Use the Hash: Modern Database Hash Processes
Posted by Resource Nation on February 6, 2014 in Business Software, Business Technology, IT services [ 0 Comments ]
We’ve already heard about a lot of the big security breaches that have made customers of retailers and other businesses very insecure about their personal data. Hackers routinely get hold of digital information that reveals credit card numbers, Social Security numbers and other crucial identifiers, as well as other sensitive customer information.
Because the stakes are so high, and because data theft can cause such a massive setback for a business, security experts are looking at data shielding ‘by any means.’ As a safety measure, today’s engineers have designed a data security system called a ‘hash algorithm’ or ‘hashing system.’
Hashing and Public Key Encryption
In a basic sense, using a hashing strategy falls into the category of public key encryption or PKI security. This works a lot like older technologies that also used different kinds of “keys” to encrypt data.
With public key encryption, two keys are generated for a piece of data. There is a public key and a private key. Putting the two together allows for the retrieval of the data in question.
The fundamental philosophy here is that nobody can access the data without the private key. It means that in most cases, thieves and others can’t just reach in and take data without also getting their hands on that other separate resource. In public key encryption, the hash often acts as the public key.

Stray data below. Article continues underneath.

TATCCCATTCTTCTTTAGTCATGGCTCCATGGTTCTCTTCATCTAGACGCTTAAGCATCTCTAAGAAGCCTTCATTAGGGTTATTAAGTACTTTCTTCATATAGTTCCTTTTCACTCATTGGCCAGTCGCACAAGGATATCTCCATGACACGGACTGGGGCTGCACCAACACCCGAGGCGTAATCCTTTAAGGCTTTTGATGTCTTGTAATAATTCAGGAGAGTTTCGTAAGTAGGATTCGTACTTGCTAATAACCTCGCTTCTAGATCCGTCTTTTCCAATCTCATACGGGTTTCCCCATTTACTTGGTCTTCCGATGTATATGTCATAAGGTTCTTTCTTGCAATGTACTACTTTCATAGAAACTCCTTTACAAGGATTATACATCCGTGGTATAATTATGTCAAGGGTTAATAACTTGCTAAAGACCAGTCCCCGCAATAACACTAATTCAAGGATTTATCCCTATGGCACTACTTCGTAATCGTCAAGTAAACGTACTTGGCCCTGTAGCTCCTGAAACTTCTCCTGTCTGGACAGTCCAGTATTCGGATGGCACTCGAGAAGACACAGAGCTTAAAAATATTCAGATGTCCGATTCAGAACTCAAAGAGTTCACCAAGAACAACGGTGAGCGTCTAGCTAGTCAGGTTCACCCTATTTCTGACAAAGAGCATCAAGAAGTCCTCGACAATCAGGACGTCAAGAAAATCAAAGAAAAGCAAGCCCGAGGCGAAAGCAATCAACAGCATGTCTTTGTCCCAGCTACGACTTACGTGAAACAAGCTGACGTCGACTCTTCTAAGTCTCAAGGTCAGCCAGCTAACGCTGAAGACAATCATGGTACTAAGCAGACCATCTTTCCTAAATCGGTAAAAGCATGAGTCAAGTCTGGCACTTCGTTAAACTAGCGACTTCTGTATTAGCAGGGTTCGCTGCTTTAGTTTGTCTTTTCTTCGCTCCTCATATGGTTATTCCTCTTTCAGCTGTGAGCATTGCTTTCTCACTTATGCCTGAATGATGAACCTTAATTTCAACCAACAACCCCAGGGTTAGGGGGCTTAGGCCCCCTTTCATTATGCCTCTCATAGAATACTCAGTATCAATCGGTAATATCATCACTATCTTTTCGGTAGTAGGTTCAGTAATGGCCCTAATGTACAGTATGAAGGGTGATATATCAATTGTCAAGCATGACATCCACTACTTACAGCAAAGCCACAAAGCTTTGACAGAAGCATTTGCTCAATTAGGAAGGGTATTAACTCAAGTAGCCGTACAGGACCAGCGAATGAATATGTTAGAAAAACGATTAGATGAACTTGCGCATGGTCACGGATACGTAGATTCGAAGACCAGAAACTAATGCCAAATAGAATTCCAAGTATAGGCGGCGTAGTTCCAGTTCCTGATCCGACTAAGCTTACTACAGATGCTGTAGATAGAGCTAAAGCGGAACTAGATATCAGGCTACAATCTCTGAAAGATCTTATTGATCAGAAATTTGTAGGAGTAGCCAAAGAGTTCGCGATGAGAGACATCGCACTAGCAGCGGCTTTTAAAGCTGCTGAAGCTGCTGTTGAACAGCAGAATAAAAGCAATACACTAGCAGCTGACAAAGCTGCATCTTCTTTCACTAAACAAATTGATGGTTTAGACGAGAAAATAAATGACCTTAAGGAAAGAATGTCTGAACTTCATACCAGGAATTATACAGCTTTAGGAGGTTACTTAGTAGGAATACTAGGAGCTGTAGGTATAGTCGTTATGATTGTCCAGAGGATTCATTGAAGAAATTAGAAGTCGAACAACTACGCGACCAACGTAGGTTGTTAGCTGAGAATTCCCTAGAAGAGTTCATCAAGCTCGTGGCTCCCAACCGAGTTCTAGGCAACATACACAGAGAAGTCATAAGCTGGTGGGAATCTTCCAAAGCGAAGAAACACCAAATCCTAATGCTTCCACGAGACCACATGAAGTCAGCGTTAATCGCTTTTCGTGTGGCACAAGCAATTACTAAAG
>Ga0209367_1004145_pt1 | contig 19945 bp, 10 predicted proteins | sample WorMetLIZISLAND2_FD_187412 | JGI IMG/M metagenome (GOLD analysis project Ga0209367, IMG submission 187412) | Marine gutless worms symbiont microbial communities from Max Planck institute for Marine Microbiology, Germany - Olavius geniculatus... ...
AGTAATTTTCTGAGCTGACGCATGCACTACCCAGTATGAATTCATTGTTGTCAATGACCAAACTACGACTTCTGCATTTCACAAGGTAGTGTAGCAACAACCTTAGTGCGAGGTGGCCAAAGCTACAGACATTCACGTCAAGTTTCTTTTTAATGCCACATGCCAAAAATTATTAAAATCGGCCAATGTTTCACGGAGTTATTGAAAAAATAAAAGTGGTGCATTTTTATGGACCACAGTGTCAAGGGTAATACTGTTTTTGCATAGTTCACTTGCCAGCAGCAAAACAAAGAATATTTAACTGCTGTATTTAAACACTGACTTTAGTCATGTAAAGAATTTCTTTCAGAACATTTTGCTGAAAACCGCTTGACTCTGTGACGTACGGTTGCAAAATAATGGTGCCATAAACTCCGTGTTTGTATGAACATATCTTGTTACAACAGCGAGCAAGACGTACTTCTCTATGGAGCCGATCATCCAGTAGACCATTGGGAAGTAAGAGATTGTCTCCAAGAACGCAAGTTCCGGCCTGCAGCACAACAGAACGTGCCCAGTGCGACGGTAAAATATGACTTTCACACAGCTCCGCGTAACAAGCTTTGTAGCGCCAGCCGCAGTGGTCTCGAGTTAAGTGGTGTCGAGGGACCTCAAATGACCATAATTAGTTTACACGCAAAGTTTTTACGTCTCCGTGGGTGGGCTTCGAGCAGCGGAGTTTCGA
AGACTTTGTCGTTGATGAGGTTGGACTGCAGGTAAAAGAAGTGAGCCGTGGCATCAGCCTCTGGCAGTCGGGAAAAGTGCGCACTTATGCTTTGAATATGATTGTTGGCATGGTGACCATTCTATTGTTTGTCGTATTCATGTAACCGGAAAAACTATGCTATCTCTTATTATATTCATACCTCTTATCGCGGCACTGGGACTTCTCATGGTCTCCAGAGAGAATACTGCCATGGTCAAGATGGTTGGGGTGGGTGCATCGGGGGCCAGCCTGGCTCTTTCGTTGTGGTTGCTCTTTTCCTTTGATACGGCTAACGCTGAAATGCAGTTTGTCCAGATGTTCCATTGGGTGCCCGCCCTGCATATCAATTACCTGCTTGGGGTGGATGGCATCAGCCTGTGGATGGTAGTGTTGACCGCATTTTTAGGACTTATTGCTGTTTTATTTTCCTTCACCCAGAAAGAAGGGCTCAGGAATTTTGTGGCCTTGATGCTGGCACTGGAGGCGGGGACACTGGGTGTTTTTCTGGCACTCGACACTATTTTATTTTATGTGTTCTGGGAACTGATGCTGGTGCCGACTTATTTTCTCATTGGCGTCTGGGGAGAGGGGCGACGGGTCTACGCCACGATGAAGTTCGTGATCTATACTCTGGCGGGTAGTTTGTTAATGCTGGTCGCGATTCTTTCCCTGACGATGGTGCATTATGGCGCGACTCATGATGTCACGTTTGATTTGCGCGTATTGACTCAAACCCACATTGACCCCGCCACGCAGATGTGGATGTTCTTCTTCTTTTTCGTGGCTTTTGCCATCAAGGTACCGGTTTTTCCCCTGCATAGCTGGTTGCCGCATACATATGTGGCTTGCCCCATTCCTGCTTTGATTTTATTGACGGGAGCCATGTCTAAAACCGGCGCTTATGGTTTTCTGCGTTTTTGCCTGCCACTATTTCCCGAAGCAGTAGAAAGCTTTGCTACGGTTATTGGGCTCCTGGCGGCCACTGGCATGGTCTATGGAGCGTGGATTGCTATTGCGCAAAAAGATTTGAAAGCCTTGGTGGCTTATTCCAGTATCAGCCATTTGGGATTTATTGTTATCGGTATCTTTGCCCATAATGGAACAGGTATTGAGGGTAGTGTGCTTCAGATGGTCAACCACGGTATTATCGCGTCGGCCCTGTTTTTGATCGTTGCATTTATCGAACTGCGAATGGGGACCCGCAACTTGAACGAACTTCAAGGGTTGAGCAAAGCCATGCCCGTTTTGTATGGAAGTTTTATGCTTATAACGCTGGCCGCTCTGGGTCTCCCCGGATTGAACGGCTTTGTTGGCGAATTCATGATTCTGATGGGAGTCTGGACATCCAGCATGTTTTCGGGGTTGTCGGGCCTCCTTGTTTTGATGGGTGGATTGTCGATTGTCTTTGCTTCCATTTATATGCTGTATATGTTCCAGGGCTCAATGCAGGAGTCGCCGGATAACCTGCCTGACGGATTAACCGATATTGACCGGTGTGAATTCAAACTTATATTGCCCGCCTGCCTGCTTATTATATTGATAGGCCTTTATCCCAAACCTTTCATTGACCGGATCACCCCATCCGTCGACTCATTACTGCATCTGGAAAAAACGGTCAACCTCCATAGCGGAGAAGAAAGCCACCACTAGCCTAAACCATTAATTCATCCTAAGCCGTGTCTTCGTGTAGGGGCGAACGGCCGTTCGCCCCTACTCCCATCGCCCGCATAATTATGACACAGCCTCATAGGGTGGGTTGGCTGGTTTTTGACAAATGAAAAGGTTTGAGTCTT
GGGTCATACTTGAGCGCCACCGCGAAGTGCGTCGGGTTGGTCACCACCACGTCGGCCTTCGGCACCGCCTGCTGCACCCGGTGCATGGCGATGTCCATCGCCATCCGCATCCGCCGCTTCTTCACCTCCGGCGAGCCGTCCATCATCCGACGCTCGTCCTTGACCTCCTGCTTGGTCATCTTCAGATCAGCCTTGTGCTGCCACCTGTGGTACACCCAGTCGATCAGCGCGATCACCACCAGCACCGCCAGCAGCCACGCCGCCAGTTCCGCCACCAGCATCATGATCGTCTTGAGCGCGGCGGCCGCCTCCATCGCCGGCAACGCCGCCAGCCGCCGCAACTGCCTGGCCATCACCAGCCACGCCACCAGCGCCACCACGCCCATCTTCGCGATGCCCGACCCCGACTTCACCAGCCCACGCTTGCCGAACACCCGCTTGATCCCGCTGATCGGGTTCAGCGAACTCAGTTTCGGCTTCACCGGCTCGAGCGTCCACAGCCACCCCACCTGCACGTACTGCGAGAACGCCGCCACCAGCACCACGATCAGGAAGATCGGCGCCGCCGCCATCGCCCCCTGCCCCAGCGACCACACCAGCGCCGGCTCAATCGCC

How Hashes Are Made
The above still doesn’t answer the question of how hashes are made, and how they are specifically used as storage alternatives for pieces of data. The specific nature of a hash algorithm has to do with several factors, including the format of the original information.
When hashes are done on numbers, the algorithm may not be very complex. Some instances of hashing simply involve applying simple operations like addition and multiplication. Again, because hackers don’t have access to the number added or multiplied to the original data, it’s virtually impossible to reverse engineer the result.
But how are hashes done on text strings such as names? Here, the hashing algorithm can be programmed to come up with a random number to represent each character string. These numbers are essentially placeholders – they don’t really resemble the original information in any way. However, they offer two distinct benefits to database administrators.
- When hackers access the database, they only come up with these useless numbers. You could think of these randomized placeholders as ‘decoys’ or again, as effective shields, where someone hoping to scoop up passwords, IDs or other important items comes up empty-handed. This kind of security is important for a wide range of services: this infographic from InstantShift shows some of the weakest password strategies and over 400,000 passwords hacked!
- The other benefit is that hashing can make searching less labor-intensive. It can require less computing power to check these fixed length numbers than it would be to check and compare longer text strings. That’s why hashing can also be a strategy for IT efficiency, allowing for more seamless server searches.
Strong Encryption and Strong Security
Along with getting the best encryption in place and using advanced data shielding strategies like hashing, security administrators need to be at the top of their game in every area that applies to the business operations or processes they are working on. That means looking at network traffic, device security and much more. With that in mind, data strategies like hashing help to provide part of a set of ‘best practices’ for keeping a company ahead of the curve when it comes to protecting their customers and their brands.
(image via freedigitalphotos.net)